Winter Losses

Winter Losses

 

Hostas are among the sturdiest plants I've ever grown, and fortunately, we seldom have any losses.  But all living things can have their problems, and if you are going to lose a hosta, it's probably going to happen over the winter or very early in the spring.

If you've lost one or more hostas over the winter, it's probably easier than you think to determine the cause.  As far as I know, and I've been growing these things for almost 30 years, there are no chronic diseases that will suddenly kill a hosta.  Those few pests and diseases that hostas might contract, like nematodes, fungus diseases, and viruses, are generally an obvious problem with obvious symptoms years before they can kill a plant.  Many of these pests and pathogens lead only to leaf damage and do not kill the plant. 

Obviously there are things like accidental herbicide poisoning, a dog that waters your hostas every day, etc., but aside from these things that would be unique to your experience, there are only two significant causes of winter losses, voles and crown rot. (OK, three if you live in areas where heaving is a problem.  We'll cover heaving at the end)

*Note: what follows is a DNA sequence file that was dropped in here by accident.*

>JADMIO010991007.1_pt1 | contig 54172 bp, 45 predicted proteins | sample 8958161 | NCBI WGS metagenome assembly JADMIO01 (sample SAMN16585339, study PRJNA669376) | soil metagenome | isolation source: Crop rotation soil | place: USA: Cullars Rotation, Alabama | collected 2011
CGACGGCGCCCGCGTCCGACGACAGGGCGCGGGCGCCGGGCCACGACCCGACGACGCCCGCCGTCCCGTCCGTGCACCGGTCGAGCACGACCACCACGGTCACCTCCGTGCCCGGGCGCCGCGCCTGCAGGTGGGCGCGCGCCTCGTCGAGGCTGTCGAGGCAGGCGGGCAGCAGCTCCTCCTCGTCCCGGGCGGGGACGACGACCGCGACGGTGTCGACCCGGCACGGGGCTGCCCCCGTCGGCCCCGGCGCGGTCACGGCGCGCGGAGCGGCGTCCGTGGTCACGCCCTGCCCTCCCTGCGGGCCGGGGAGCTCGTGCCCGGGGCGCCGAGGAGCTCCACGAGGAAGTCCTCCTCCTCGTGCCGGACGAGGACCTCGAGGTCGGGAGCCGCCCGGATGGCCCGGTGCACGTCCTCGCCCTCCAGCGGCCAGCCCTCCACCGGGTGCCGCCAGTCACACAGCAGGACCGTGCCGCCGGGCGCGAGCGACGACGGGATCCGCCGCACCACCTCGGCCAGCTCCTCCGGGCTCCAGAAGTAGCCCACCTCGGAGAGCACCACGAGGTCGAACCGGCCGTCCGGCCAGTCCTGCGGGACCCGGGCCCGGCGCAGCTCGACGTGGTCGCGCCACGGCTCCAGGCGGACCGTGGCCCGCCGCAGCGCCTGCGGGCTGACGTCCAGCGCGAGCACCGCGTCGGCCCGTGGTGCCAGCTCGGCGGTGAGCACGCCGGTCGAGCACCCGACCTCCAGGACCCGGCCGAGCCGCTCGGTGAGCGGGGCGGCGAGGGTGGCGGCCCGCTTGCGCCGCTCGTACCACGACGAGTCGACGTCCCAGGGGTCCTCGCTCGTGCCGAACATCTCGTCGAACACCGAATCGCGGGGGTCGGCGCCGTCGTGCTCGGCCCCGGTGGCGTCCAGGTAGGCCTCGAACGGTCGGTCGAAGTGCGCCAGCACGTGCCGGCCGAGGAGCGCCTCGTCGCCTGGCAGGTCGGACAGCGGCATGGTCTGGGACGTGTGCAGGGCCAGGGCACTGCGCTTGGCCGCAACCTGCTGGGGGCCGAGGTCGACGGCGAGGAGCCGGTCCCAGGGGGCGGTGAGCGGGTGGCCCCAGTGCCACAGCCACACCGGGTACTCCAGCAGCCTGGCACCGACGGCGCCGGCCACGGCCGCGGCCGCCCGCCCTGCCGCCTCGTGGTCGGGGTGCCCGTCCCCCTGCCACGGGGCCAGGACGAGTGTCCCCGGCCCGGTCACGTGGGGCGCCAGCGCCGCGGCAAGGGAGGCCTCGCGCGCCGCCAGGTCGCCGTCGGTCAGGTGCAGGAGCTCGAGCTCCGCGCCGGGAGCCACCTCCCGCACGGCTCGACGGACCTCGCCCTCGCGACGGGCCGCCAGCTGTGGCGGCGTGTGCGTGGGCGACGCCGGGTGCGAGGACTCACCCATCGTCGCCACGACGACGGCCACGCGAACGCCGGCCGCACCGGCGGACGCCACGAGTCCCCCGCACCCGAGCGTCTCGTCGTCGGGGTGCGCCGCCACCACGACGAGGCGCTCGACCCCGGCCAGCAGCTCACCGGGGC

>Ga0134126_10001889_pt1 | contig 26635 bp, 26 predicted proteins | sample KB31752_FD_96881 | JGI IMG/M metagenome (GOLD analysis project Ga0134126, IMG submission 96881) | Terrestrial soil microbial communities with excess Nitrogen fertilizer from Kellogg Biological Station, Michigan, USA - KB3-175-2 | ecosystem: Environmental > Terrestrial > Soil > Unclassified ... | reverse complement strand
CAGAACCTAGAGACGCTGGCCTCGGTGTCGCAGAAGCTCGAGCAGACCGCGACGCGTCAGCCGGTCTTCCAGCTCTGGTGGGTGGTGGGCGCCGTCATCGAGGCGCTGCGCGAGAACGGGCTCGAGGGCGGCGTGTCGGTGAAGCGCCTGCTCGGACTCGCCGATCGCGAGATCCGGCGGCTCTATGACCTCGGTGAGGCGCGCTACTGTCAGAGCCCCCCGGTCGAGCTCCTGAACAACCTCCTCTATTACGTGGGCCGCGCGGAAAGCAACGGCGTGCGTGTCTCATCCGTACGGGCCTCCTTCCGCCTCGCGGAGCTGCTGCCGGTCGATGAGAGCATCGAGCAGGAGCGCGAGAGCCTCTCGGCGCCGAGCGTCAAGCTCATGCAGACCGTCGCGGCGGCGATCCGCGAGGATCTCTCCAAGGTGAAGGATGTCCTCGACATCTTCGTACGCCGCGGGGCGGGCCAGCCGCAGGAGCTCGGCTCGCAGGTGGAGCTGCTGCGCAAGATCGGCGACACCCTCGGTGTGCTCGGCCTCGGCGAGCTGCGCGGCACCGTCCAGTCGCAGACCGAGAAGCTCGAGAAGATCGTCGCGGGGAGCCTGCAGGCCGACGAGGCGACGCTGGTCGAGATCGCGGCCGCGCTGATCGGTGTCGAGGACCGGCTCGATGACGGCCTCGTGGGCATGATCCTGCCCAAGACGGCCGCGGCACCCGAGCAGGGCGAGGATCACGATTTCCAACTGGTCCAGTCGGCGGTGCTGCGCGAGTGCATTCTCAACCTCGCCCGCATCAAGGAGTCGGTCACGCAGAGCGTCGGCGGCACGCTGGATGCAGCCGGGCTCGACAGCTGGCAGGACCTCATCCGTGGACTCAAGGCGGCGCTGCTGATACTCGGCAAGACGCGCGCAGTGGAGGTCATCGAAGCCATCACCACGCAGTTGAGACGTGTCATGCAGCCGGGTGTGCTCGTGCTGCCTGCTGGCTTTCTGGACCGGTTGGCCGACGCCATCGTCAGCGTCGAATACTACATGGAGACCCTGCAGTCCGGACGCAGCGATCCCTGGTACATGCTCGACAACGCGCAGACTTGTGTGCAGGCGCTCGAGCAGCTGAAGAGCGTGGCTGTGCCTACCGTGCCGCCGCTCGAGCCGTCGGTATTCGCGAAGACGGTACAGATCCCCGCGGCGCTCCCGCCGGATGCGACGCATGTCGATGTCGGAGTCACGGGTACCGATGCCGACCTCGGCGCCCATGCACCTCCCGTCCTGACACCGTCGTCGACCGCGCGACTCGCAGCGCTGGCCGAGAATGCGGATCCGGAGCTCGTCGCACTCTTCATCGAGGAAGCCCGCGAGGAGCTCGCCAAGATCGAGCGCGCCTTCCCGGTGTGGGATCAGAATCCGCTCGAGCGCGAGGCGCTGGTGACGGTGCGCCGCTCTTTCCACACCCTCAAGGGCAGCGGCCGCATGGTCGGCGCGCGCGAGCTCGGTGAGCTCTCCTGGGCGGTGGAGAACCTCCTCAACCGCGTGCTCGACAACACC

Voles feed on the plants from underground.  You may think you don't have voles, but unless you know what they are and how they live, and have actually looked for them, don't make that assumption.  Voles are very small, short-tailed field mice that live underground and about the only time you will see one is when your cat brings you a dead, furry present.  They are very common in all areas, but because they burrow and live underground, most people never see them.  Voles consider the starchy rhizome of a hosta a delicious treat, and they can destroy a plant or a whole group of plants in a very short time.  Voles have to find your plants before they can eat them, so you may grow hostas for several years with no damage and then one year, they're gone.  Vole damage is much more common in the winter than at any other time of year.